My gut instinct is that their ‘script’ is not a single script, but a series of drafts at various stages of completion. Boyle has mentioned little tidbits - the story ‘going to space’ by the third act which involved a giant rocket, a Russian villain, a Cold War element that would have brought Bond ‘back to his origins’ etc. I think there were even mentions of Bond being captured and getting put in a gulag style prison and some sort of subplot involving M (can’t remember what exactly - M ordering a hit on him or something?) We’ve also got concept art for his script in which we see an underwater laboratory, solar panels by a statue, a train etc. According to Robert Wade it read a bit like a pastiche.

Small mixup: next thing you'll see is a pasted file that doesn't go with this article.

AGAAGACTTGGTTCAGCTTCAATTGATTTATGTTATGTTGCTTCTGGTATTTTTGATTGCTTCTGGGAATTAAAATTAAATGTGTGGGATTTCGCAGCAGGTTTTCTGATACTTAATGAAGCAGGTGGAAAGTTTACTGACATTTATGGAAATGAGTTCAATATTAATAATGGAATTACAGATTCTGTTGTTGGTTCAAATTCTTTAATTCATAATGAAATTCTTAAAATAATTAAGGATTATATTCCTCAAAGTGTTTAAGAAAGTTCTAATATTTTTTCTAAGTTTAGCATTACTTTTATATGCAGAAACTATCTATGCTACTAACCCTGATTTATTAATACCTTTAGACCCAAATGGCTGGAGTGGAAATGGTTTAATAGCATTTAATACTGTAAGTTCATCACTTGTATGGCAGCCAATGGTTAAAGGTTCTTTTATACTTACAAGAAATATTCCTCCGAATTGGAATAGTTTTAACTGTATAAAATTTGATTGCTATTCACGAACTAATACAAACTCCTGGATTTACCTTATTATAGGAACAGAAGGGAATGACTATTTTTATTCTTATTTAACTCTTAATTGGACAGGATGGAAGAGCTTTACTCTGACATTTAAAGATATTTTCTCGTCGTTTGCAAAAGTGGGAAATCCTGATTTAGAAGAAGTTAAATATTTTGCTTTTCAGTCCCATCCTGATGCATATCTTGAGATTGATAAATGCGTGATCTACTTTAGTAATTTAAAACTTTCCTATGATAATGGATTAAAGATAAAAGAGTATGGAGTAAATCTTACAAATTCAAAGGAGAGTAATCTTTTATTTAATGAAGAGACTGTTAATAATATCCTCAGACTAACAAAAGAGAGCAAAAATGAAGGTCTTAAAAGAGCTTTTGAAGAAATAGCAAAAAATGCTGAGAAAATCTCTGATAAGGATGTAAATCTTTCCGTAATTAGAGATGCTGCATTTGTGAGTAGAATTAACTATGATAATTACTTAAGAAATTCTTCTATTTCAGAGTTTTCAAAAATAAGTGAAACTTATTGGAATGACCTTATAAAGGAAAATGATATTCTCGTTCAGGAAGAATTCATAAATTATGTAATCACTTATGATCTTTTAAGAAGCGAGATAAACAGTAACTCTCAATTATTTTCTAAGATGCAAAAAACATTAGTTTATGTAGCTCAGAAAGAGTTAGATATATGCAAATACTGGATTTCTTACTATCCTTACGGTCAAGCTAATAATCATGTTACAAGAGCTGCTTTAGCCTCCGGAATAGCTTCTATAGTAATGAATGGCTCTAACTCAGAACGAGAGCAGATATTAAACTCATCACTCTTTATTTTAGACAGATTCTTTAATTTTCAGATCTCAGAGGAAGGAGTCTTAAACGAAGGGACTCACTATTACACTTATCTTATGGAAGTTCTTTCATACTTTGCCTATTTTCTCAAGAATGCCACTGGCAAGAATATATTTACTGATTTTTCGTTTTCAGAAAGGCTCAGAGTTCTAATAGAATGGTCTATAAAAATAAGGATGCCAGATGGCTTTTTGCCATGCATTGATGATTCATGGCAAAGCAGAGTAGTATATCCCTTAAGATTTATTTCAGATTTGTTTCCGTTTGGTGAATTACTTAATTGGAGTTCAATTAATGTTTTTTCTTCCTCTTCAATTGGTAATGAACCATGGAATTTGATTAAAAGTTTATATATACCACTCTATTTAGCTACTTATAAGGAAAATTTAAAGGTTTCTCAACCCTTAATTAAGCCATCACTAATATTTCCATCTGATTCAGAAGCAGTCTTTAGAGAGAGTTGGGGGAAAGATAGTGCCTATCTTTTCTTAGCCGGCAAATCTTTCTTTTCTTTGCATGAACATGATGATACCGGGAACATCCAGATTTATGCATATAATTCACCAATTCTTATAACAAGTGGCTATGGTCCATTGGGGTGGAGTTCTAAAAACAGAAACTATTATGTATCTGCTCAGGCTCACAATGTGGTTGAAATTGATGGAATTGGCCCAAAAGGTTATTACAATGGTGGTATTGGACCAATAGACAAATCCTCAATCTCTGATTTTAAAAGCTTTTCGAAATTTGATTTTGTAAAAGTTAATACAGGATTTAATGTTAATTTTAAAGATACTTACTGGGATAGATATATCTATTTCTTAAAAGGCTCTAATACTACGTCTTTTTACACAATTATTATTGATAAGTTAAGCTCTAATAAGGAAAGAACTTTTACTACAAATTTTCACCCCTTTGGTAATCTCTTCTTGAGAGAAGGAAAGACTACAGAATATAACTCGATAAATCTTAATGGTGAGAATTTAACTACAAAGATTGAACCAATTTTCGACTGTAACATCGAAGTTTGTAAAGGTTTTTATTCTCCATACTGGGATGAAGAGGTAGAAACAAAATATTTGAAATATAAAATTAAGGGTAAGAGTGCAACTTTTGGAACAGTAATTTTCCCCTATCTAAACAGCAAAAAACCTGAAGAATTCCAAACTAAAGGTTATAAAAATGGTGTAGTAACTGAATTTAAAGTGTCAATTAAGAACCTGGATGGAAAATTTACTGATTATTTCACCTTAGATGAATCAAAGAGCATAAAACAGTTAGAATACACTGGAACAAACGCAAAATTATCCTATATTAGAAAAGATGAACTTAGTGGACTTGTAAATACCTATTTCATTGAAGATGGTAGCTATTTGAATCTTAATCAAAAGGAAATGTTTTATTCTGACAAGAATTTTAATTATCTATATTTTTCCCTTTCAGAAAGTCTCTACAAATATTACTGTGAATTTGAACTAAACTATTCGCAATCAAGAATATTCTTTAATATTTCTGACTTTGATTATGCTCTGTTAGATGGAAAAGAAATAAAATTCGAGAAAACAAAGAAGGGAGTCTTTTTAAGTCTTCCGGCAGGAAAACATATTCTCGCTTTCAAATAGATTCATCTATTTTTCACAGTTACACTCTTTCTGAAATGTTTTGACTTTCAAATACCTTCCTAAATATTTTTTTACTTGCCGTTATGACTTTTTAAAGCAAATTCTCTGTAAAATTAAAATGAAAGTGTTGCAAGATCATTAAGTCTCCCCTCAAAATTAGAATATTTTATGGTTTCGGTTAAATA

I think if any of it is used it’ll be very broad ideas or little bits and pieces. I don’t think they’d need to credit Boyle/Hodge, and we wouldn’t know for certain who came up with them (usually the producers discuss the story with the writers before they begin writing and contribute ideas).

    @007HallY: Thanks for your post, your informations are very interesting, did not know that much about this. Very much appreciated!
  • edited December 2023 Posts: 2,530
    007HallY wrote: »
    According to Robert Wade it read a bit like a pastiche.
    Unbelieveable that Robert Wade of all people had the gall to call someone else's Bond script "pashtiche"!

    Yes, P&W have written stuff which can certainly be criticised as pastiche! But it’s worth saying that by Boyle’s own admission the script had some pretty crazy ideas in it.